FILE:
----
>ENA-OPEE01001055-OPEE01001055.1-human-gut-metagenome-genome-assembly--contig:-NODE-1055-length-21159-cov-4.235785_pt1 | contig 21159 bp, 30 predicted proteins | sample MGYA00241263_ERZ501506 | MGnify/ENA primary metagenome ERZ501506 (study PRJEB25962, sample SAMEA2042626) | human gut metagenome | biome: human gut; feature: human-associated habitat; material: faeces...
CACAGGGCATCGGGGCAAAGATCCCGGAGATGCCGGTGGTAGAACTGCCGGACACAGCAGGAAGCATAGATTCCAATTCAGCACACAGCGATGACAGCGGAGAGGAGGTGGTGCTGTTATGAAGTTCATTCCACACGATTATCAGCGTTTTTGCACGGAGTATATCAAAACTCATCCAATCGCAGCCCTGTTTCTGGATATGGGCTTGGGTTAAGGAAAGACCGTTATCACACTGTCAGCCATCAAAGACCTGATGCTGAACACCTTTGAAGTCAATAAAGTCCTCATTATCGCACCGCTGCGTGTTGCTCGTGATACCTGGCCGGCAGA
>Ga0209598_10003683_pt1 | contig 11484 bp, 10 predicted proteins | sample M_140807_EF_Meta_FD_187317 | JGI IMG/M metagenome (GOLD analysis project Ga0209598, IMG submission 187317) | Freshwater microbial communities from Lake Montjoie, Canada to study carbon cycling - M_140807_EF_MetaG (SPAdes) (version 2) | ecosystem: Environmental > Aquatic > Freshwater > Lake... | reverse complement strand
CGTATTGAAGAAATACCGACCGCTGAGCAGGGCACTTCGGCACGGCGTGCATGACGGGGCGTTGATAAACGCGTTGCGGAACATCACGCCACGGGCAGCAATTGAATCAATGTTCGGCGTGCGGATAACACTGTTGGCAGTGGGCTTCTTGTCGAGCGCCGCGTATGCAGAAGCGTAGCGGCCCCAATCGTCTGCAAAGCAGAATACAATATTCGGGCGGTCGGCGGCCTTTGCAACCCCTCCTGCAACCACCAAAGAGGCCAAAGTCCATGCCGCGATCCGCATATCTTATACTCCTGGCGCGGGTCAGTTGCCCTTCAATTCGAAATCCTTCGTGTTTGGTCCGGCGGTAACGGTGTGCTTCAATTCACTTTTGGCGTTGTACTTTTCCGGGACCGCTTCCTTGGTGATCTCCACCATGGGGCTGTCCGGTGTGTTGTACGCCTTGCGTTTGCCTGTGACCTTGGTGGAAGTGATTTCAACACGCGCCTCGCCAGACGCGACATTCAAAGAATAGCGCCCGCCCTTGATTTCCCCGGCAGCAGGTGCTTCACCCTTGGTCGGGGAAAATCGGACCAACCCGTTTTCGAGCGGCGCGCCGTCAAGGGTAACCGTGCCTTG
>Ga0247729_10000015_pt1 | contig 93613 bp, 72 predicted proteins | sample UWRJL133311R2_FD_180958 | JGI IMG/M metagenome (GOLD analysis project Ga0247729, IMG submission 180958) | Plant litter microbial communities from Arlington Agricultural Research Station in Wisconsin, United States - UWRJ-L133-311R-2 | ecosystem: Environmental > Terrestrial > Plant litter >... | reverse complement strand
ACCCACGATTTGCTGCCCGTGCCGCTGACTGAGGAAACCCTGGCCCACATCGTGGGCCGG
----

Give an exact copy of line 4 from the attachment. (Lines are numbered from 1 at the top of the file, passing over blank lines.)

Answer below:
CGTATTGAAGAAATACCGACCGCTGAGCAGGGCACTTCGGCACGGCGTGCATGACGGGGCGTTGATAAACGCGTTGCGGAACATCACGCCACGGGCAGCAATTGAATCAATGTTCGGCGTGCGGATAACACTGTTGGCAGTGGGCTTCTTGTCGAGCGCCGCGTATGCAGAAGCGTAGCGGCCCCAATCGTCTGCAAAGCAGAATACAATATTCGGGCGGTCGGCGGCCTTTGCAACCCCTCCTGCAACCACCAAAGAGGCCAAAGTCCATGCCGCGATCCGCATATCTTATACTCCTGGCGCGGGTCAGTTGCCCTTCAATTCGAAATCCTTCGTGTTTGGTCCGGCGGTAACGGTGTGCTTCAATTCACTTTTGGCGTTGTACTTTTCCGGGACCGCTTCCTTGGTGATCTCCACCATGGGGCTGTCCGGTGTGTTGTACGCCTTGCGTTTGCCTGTGACCTTGGTGGAAGTGATTTCAACACGCGCCTCGCCAGACGCGACATTCAAAGAATAGCGCCCGCCCTTGATTTCCCCGGCAGCAGGTGCTTCACCCTTGGTCGGGGAAAATCGGACCAACCCGTTTTCGAGCGGCGCGCCGTCAAGGGTAACCGTGCCTTG